Many mariners are unaware that for months, they have been out of touch with the Coast Guard in the case of an emergency. Alaska’s far flung, remote VHF  towers are old and in bad shape and calls on Channel 16, the international distress frequency, are not being received by Coast Guard communication centers.

And while other mariners in range can hear and relay a VHF message, the Coast Guard cannot. The reason? Nearly one third of Alaska’s 34 VHF towers are down right now.

Lyle Kessler is the Seventeenth District External Affairs Officer.

“There’s the immediate problems when towers go down unexpectedly. And there’s long term issues that we’ve had with the power generation and in the microwave links.  So the towers are on remote sites, which are high up on mountain tops, because VHF works off of line of sight. So these remote sites, you can’t just hook up into a power grid like you can in the Lower 48. They all have remote power generators, which need replacement.”

The Coast Guard told KBBI in Homer that VHF outages are affecting regions near Homer, the Barren Islands, Chugach Islands, Kachemak Bay, Southern Cook Inlet, and Kennedy Entrance. Cape Gull, Northwestern Afognak Island, Cape Douglas, and Shelikof Strait.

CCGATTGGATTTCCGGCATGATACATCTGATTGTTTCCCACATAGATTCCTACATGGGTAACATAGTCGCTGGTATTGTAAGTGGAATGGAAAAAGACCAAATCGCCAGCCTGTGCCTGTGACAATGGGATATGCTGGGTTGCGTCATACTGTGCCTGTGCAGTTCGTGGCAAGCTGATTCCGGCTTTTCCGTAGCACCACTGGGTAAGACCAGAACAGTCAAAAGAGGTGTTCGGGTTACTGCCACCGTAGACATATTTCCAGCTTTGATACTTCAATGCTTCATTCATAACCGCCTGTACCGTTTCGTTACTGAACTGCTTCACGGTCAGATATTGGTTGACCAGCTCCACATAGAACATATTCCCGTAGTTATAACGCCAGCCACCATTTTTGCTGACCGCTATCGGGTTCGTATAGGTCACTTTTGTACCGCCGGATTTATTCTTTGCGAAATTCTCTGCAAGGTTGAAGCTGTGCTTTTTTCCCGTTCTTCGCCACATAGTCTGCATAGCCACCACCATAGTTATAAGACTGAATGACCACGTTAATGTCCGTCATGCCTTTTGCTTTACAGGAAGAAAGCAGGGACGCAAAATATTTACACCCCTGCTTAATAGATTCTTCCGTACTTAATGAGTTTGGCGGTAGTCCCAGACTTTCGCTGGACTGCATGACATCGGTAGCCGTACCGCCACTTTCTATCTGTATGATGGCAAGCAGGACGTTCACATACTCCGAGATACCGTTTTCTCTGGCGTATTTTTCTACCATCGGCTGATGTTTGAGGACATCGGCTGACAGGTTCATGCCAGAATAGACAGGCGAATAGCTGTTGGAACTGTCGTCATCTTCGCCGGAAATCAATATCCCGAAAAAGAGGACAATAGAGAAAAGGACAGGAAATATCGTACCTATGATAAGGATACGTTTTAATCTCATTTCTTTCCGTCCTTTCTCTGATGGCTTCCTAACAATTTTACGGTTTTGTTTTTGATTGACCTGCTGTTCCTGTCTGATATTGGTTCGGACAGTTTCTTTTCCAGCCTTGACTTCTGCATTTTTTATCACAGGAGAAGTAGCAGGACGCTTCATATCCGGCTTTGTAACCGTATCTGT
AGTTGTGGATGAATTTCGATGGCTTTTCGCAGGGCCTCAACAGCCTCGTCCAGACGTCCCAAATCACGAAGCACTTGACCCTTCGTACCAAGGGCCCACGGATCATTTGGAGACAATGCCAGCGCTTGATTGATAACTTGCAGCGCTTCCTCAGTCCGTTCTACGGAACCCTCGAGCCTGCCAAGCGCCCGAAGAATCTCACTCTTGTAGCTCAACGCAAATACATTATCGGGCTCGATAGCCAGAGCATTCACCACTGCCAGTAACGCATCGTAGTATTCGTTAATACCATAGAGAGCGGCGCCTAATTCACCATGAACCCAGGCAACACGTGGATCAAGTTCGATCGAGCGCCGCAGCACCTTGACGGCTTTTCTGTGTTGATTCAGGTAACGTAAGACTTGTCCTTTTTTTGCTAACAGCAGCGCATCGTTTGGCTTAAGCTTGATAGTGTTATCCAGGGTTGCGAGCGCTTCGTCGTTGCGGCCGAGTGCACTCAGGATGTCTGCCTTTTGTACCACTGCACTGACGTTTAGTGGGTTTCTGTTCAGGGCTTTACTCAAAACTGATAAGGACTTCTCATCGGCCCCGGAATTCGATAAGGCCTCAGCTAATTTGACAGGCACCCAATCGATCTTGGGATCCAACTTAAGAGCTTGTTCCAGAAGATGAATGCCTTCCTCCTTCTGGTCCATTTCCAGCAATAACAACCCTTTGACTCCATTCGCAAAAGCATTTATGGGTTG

A new contractor is on the job, Kessler says, and they are prioritizing repairs.

“They’re obviously limited in their capacity; they can’t go out and fix all the sites at once. So we’re working with a contractor to triage–okay, get to these sites first, if you can. So time will tell how well this new contractor can help repair these sites as they as they go down, the sites that are currently down, and we will also be working towards that longer term solution of replacing the power generation at these sites as well.” 

 Meanwhile, Kessler says all mariners should have back up plans.

“If you’re in an area where you have cell phone reception, you can call those command centers if you need help from the Coast Guard. Or if you have satellite communications, you can call those numbers. Or if you’re in distress, activate your EPIRB if you have any on board, or use your Inreach device or other means of communication.”

 Kessler adds whether or not the VHF channel is working, always let someone know where you are going and when you will get back.

“Always file a float plan with someone that you know, so that if you don’t come back when you’re expected they can let us know.   

Thanks to the assist from KMXT in Kodiak.

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